He batted .412 with two home runs in the World Series, including the series-winning three-run bomb off of Cliff Lee in Game 5. He won World Series MVP, and won the hearts of Giants fans in the process. And, his reward from the organization? A $1 million contract.
34-year-old Giants SS Edgar Renteria was a key component in the franchise’s first World Series win since moving to San Francisco in 1958. Now famous for batting in two World Series-winning RBIs 13 years apart, the first coming in 1997 with the Florida Marlins, Renteria was expected to retire at the end of the season. That is, unless he got offers that rewarded his contributions.
The Giants organization, however, while appreciative of his efforts in the World Series, were only willing to offer the aging veteran a one-year tender for $1 million. They previously passed on his 2011 contract option, worth $9.5 million. Meanwhile, they recently signed aging former San Diego Padres SS Miguel Tejada to a one-year deal for $6.5 million. Upon hearing the lowball offer, Renteria wasn’t what anyone would call pleased.
“That offer from the Giants was a lack of respect. A total disrespect,” Renteria told ESPNdeportes.com. A recent ESPN SportsNation poll tends to agree: out of 19,299 voters (as recent as December 17, 2010), 68% characterize the Giants’ offer “insulting”, while 32% consider it “fair”.
On the surface, the offer looks pretty straight-forward: a low-ball offer for a major contributor to the Giants’ championship run. However, those on the other side of the aisle believe that Renteria’s offer was more than adequate, for an aging shortstop that only managed to contribute significantly in the postseason. Renteria found himself on the DL three different times during the 2010 regular season, managing to play in only 72 games.
Furthermore, Renteria first signed with the Giants during the 2008 Hot Stove, on a two-year, $18.5 million contract. Playing for more than $9 million a year, he fell flat in 2009, playing in only 124 games and setting career-lows in runs (50) and hits (115). 2010 paid even smaller dividends for the Giants in the regular season, as Renteria missed 90 games. With big contracts already committed to minimal contributors (see: Barry Zito, Aaron Rowand), the Giants Brass seemingly couldn’t bring themselves to do it again – even with a World Series MVP.
The way I see things, I agree that there is no quantifying his contributions to the clubhouse, as well as the field. However, it is difficult to rationalize giving a 34-year-old a significant amount of money, who is obviously on the downside of his career, and who only played in 60.5% of his games through the length of his contract. Renteria admitted it, himself: Baseball is a business, and business decisions have to be made for the good of the organization.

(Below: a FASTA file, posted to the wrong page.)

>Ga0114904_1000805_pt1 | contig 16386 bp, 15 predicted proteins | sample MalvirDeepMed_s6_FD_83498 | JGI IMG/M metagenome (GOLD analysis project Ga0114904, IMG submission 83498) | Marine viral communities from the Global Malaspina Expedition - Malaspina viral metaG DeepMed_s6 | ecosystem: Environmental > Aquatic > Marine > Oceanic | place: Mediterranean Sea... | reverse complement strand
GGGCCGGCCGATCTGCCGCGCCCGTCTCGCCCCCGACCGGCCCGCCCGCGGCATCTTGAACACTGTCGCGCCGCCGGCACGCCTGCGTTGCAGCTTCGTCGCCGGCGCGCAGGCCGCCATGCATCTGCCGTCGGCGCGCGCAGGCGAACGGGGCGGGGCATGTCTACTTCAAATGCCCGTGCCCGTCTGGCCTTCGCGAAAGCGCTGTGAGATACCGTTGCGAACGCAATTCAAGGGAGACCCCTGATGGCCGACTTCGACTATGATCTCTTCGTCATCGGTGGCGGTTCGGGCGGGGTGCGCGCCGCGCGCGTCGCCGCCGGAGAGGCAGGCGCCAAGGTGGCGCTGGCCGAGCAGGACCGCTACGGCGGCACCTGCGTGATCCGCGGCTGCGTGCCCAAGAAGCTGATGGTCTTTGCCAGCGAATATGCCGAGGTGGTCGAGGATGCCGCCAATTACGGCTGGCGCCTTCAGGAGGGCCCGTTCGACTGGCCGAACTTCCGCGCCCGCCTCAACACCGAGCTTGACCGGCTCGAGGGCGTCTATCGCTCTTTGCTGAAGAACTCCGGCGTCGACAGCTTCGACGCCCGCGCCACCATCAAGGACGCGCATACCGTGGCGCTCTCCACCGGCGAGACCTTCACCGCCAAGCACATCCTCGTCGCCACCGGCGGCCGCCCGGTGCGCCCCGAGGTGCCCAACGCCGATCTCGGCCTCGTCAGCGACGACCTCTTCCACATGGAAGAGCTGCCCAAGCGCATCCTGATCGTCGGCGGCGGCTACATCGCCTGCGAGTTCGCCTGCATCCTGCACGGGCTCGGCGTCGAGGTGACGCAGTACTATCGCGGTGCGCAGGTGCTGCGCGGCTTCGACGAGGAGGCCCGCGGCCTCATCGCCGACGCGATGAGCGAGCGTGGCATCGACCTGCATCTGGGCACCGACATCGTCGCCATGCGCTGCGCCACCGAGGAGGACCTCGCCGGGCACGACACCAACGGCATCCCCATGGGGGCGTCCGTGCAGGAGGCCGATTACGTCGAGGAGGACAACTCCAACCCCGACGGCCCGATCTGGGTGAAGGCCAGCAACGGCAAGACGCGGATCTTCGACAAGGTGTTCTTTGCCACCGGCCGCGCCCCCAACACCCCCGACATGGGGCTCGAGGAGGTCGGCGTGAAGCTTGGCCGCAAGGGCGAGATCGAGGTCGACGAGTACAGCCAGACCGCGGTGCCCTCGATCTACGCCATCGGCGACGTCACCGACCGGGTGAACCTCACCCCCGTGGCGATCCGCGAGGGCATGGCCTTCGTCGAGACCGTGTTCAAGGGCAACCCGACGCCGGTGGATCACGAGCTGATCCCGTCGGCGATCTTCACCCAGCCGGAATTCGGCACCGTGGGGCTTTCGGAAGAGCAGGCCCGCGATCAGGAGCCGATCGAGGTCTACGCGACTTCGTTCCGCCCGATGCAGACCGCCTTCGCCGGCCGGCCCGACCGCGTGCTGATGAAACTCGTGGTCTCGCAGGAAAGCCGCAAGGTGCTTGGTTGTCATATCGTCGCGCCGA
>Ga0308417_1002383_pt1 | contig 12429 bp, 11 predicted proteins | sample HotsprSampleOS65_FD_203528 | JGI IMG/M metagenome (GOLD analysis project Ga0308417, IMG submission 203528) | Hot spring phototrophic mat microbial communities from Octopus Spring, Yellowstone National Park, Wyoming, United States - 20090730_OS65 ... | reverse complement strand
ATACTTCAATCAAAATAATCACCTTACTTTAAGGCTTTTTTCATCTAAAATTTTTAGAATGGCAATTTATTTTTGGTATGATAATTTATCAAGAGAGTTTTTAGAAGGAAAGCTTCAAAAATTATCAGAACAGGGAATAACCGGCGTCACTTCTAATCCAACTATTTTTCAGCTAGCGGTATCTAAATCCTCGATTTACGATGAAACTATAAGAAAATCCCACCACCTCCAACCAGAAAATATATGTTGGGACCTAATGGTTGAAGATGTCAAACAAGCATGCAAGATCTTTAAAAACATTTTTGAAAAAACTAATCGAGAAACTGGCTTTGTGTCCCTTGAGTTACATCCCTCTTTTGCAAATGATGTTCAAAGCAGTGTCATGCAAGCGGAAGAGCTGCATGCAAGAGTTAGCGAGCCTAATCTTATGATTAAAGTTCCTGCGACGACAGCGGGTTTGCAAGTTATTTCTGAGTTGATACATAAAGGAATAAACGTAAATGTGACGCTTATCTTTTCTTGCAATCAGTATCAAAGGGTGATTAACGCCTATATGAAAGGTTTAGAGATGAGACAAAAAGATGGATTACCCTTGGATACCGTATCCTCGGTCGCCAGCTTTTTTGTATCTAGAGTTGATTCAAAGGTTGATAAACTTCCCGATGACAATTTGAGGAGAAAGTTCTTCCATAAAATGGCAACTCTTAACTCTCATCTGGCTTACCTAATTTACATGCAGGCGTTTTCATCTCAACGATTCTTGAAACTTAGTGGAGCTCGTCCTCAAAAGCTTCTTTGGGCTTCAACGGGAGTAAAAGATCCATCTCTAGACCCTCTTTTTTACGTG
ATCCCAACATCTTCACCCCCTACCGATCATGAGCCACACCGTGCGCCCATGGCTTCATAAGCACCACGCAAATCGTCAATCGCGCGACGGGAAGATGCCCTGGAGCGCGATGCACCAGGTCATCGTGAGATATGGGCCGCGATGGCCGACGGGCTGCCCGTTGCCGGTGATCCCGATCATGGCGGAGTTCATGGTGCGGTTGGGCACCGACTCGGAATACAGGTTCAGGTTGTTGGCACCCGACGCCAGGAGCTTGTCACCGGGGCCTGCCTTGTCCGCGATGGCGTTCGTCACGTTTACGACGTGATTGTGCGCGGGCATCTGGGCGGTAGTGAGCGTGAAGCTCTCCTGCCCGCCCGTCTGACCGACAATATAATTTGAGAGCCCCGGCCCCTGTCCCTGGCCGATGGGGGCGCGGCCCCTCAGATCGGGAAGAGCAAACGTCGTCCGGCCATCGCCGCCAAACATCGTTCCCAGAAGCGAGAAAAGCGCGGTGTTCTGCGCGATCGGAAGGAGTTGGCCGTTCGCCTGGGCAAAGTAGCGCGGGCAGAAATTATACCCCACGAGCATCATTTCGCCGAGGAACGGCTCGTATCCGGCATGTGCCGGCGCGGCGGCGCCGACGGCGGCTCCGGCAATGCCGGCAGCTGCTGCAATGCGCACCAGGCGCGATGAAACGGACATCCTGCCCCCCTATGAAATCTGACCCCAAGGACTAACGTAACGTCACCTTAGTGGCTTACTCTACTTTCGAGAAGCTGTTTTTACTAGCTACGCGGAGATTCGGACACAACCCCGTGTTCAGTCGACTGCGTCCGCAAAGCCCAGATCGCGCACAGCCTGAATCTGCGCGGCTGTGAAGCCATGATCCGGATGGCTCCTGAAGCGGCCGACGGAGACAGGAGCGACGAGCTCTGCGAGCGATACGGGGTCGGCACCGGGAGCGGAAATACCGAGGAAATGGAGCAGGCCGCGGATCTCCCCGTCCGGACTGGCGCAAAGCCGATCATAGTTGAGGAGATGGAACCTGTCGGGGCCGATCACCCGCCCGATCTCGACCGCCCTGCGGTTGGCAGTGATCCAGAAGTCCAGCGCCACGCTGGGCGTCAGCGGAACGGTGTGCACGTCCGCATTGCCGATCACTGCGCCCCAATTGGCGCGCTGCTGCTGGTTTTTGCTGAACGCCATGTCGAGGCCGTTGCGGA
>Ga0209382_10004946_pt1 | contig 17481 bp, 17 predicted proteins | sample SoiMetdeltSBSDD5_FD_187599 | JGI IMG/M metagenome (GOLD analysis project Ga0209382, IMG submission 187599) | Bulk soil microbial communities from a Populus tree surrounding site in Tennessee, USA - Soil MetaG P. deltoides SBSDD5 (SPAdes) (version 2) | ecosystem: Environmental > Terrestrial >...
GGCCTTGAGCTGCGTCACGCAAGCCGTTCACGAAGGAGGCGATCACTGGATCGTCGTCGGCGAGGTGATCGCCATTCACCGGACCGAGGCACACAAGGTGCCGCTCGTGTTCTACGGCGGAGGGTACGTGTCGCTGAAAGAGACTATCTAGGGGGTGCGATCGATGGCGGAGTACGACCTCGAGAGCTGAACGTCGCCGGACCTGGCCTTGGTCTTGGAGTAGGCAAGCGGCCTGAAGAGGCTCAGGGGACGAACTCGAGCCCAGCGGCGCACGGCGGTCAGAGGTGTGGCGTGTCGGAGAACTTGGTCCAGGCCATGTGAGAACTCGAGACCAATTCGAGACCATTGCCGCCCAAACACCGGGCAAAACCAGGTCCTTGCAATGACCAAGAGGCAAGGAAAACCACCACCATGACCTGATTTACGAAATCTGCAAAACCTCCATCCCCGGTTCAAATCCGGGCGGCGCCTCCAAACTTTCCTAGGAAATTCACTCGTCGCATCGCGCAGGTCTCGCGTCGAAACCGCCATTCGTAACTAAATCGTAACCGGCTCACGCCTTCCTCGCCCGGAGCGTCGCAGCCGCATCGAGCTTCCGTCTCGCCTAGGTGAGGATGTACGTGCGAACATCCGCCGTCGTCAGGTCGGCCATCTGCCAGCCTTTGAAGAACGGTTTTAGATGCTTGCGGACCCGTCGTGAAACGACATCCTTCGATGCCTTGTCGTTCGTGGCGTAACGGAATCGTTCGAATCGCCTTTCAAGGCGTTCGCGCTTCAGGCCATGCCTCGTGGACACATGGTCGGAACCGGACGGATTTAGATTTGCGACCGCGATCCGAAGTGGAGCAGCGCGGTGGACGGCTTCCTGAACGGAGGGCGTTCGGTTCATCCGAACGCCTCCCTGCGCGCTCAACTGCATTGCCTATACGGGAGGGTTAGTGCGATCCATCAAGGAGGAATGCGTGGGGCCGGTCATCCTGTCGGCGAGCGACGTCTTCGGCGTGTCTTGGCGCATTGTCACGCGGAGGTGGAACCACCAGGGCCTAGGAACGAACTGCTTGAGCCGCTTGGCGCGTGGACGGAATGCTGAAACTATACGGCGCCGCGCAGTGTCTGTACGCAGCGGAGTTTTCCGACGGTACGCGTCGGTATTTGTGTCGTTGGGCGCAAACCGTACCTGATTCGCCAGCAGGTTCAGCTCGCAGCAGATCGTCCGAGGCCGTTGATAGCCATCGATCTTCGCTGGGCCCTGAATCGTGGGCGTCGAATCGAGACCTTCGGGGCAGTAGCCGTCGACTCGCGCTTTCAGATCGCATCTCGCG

While many need only look at his stellar play during the 2010 MLB Postseason to say the offer is bogus, there is one thing I can say for certain: the majority of them are not Giants fans. Those who followed the Giants, even for the past three years, understand the front office is trying to be more spendthrift after the deals they have made in the past. Personally, I would not be at all surprised if the Giants did the same thing to Zito or Rowand when they were freed from their contracts – that is, unless, they improve dramatically.
As for Renteria’s personal offense to the contract offer, I don’t blame him – after all, as World Series MVP, one would think he would at least get something substantially better than a little more than the league minimum. However, he needs to gain a little perspective: based on performance, and not postseason sentiment, how much does he really deserve? What’s more, what can he really demand in order to keep playing, considering he has no other substantial offers to speak of?
Take Aubrey Huff, who recently scored a nice two-year deal with the Giants on November 23. While some questioned the signing, valued at $23 million, it made sense for the organization, despite his age (32). After all, he led the team in many offensive statistical categories in 2010, and did not show signs of slowing down.
This whole situation speaks to players automatically equating “worth and respect” to “salary”. The only reason Renteria feels “disrespected” is because he believes the number on his paychecks speaks to how much the organization feels he is worth as a person, which obviously isn’t the case. I’m sure Bochy, Neukom and company feel Renteria is a valuable part of the organization – just not necessarily from an on-the-field perspective.
It was the same case with New York Yankees SS Derek Jeter – while still serving a vital role as team captain, and considered an institution in pinstripes, Jeter was declining in production over the past couple years. He couldn’t bring himself to accept a substantial offer from his current team, because he thought he deserved more, as a result of his past contributions. But the offers were not saying anything to his self-worth – it was about his current production on the field.
In any case, it is the fate of all older players who are prone to broken-down bodies at the twilight of their careers. Despite the few key plays Renteria was responsible for that bagged a World Series championship for the City by The Bay, it couldn’t equate to a huge contract. That was especially when the rest of his recent body of work was taken into account. While he deserves more than $1 million, a big contract logically didn’t make much sense for the organization.
Thank you, Edgar. But … Sorry, Edgar.